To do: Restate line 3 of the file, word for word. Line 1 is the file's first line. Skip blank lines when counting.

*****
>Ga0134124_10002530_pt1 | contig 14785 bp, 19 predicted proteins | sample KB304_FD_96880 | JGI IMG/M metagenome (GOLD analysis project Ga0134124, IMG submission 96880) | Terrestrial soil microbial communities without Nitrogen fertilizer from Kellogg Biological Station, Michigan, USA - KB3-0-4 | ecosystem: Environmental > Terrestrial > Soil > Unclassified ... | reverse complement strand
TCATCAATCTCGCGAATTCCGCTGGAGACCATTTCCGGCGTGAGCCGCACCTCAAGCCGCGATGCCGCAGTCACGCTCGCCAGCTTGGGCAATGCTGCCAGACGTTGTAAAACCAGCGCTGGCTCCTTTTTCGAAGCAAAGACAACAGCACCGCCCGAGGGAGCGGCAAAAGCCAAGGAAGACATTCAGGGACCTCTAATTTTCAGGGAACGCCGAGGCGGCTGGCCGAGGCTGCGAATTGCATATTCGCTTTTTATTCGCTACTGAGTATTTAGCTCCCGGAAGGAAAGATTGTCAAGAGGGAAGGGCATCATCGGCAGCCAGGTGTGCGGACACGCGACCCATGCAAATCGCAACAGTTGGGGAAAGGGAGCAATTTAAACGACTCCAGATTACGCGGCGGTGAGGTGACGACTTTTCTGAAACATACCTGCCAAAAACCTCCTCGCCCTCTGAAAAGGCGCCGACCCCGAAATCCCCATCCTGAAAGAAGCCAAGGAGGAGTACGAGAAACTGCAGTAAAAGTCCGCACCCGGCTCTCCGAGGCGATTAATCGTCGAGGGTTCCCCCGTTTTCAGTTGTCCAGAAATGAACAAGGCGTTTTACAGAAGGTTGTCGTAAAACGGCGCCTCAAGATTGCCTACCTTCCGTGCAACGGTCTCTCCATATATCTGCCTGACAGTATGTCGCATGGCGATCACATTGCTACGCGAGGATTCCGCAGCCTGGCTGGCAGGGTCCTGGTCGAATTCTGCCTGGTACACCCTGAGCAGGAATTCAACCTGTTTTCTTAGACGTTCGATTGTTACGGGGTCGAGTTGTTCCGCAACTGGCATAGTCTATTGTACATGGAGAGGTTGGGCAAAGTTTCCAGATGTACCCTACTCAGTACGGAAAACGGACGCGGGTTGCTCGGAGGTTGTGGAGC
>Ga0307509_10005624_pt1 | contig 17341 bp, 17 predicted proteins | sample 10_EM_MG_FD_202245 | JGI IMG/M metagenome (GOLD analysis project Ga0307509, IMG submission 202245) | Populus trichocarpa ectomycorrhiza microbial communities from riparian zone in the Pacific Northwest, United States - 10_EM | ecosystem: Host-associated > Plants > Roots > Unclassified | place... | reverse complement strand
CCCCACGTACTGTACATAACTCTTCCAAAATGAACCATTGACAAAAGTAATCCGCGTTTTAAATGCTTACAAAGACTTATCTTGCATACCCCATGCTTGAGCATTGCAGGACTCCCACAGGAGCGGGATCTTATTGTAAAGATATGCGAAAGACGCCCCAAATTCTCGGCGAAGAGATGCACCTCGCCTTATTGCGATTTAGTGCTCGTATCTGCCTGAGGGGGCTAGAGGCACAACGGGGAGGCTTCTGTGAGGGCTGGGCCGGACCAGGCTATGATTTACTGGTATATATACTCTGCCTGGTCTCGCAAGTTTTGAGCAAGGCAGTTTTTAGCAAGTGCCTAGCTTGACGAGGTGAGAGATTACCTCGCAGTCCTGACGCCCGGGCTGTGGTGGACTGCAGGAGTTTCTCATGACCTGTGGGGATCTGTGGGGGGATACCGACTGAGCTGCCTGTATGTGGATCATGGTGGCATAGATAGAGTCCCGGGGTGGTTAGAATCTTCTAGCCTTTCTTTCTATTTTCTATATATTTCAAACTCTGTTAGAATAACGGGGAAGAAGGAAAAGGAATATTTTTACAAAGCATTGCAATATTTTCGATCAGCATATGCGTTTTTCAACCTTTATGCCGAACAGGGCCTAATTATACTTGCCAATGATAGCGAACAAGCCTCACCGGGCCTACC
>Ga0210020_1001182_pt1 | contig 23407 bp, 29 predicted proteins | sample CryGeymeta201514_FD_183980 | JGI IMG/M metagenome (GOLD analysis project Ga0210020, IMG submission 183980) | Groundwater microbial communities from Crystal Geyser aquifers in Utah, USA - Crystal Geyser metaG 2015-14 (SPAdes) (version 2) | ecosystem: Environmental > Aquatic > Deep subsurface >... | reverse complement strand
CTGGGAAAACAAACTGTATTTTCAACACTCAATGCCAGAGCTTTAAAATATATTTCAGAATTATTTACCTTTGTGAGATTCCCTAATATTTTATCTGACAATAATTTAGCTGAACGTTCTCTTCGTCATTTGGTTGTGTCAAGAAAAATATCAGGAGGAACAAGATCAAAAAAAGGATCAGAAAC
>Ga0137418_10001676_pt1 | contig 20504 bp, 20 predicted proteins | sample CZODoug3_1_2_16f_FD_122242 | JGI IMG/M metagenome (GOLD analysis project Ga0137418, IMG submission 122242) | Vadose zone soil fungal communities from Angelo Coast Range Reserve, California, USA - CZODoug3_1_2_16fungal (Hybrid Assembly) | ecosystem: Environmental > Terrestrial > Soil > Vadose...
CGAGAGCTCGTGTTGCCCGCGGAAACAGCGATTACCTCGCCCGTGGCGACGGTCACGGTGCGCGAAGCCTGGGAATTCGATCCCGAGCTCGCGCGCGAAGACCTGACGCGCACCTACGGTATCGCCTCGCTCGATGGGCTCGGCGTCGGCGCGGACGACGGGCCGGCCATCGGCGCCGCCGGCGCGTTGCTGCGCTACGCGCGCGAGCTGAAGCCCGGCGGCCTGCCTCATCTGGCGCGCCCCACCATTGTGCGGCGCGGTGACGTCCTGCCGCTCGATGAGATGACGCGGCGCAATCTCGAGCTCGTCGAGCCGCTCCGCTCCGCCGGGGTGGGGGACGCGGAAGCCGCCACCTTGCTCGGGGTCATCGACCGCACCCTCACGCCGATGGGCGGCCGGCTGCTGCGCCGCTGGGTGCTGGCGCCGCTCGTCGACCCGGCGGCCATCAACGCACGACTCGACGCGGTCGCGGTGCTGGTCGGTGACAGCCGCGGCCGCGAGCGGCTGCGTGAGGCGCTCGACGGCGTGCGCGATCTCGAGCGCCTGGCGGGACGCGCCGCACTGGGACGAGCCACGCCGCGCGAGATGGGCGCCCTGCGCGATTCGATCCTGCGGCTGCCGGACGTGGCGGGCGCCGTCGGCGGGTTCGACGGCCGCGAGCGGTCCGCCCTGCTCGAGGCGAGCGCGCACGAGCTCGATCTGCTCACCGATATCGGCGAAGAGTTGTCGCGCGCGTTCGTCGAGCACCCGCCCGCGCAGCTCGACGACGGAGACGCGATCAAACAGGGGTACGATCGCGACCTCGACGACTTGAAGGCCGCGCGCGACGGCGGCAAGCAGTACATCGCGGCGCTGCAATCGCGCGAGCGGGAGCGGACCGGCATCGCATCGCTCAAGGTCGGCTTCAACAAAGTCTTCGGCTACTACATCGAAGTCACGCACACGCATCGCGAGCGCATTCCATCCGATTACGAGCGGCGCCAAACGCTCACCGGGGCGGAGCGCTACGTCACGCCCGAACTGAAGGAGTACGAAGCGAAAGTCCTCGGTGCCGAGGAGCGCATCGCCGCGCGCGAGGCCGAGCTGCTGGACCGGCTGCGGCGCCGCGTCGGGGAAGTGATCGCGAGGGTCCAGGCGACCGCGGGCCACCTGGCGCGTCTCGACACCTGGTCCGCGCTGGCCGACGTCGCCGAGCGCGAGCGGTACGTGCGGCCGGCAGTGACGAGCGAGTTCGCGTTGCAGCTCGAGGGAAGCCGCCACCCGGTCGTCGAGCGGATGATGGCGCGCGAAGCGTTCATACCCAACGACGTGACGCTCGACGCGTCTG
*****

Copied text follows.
>Ga0307509_10005624_pt1 | contig 17341 bp, 17 predicted proteins | sample 10_EM_MG_FD_202245 | JGI IMG/M metagenome (GOLD analysis project Ga0307509, IMG submission 202245) | Populus trichocarpa ectomycorrhiza microbial communities from riparian zone in the Pacific Northwest, United States - 10_EM | ecosystem: Host-associated > Plants > Roots > Unclassified | place... | reverse complement strand